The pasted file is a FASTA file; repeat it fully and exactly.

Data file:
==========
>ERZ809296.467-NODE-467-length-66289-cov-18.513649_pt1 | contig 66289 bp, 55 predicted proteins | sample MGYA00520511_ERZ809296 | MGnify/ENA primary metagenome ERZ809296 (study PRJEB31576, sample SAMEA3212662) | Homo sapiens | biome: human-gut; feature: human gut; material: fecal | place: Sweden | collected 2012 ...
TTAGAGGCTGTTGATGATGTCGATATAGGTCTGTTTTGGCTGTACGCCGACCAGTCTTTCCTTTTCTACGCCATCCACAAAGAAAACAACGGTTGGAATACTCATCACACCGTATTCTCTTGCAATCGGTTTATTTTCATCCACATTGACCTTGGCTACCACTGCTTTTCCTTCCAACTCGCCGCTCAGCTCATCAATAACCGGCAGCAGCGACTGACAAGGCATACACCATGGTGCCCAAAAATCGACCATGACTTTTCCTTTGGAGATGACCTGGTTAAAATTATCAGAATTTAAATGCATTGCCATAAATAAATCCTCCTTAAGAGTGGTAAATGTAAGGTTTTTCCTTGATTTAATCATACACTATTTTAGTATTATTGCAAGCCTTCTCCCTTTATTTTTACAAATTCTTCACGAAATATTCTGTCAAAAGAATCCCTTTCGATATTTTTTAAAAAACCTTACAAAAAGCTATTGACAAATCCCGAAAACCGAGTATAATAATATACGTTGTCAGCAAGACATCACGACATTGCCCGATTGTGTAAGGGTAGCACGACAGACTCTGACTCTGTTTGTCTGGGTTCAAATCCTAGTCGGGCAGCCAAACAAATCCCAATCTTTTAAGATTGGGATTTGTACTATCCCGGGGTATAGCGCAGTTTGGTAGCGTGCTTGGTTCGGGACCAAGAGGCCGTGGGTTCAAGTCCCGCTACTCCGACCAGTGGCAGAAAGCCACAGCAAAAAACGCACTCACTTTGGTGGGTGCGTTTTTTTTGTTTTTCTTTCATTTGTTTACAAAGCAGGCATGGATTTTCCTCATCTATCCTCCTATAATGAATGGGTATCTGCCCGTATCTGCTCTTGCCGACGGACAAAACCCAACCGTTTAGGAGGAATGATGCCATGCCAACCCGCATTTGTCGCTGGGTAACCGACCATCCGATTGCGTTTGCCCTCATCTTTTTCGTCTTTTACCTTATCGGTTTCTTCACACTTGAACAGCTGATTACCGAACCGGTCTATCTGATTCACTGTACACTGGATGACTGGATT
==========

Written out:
>ERZ809296.467-NODE-467-length-66289-cov-18.513649_pt1 | contig 66289 bp, 55 predicted proteins | sample MGYA00520511_ERZ809296 | MGnify/ENA primary metagenome ERZ809296 (study PRJEB31576, sample SAMEA3212662) | Homo sapiens | biome: human-gut; feature: human gut; material: fecal | place: Sweden | collected 2012 ...
TTAGAGGCTGTTGATGATGTCGATATAGGTCTGTTTTGGCTGTACGCCGACCAGTCTTTCCTTTTCTACGCCATCCACAAAGAAAACAACGGTTGGAATACTCATCACACCGTATTCTCTTGCAATCGGTTTATTTTCATCCACATTGACCTTGGCTACCACTGCTTTTCCTTCCAACTCGCCGCTCAGCTCATCAATAACCGGCAGCAGCGACTGACAAGGCATACACCATGGTGCCCAAAAATCGACCATGACTTTTCCTTTGGAGATGACCTGGTTAAAATTATCAGAATTTAAATGCATTGCCATAAATAAATCCTCCTTAAGAGTGGTAAATGTAAGGTTTTTCCTTGATTTAATCATACACTATTTTAGTATTATTGCAAGCCTTCTCCCTTTATTTTTACAAATTCTTCACGAAATATTCTGTCAAAAGAATCCCTTTCGATATTTTTTAAAAAACCTTACAAAAAGCTATTGACAAATCCCGAAAACCGAGTATAATAATATACGTTGTCAGCAAGACATCACGACATTGCCCGATTGTGTAAGGGTAGCACGACAGACTCTGACTCTGTTTGTCTGGGTTCAAATCCTAGTCGGGCAGCCAAACAAATCCCAATCTTTTAAGATTGGGATTTGTACTATCCCGGGGTATAGCGCAGTTTGGTAGCGTGCTTGGTTCGGGACCAAGAGGCCGTGGGTTCAAGTCCCGCTACTCCGACCAGTGGCAGAAAGCCACAGCAAAAAACGCACTCACTTTGGTGGGTGCGTTTTTTTTGTTTTTCTTTCATTTGTTTACAAAGCAGGCATGGATTTTCCTCATCTATCCTCCTATAATGAATGGGTATCTGCCCGTATCTGCTCTTGCCGACGGACAAAACCCAACCGTTTAGGAGGAATGATGCCATGCCAACCCGCATTTGTCGCTGGGTAACCGACCATCCGATTGCGTTTGCCCTCATCTTTTTCGTCTTTTACCTTATCGGTTTCTTCACACTTGAACAGCTGATTACCGAACCGGTCTATCTGATTCACTGTACACTGGATGACTGGATT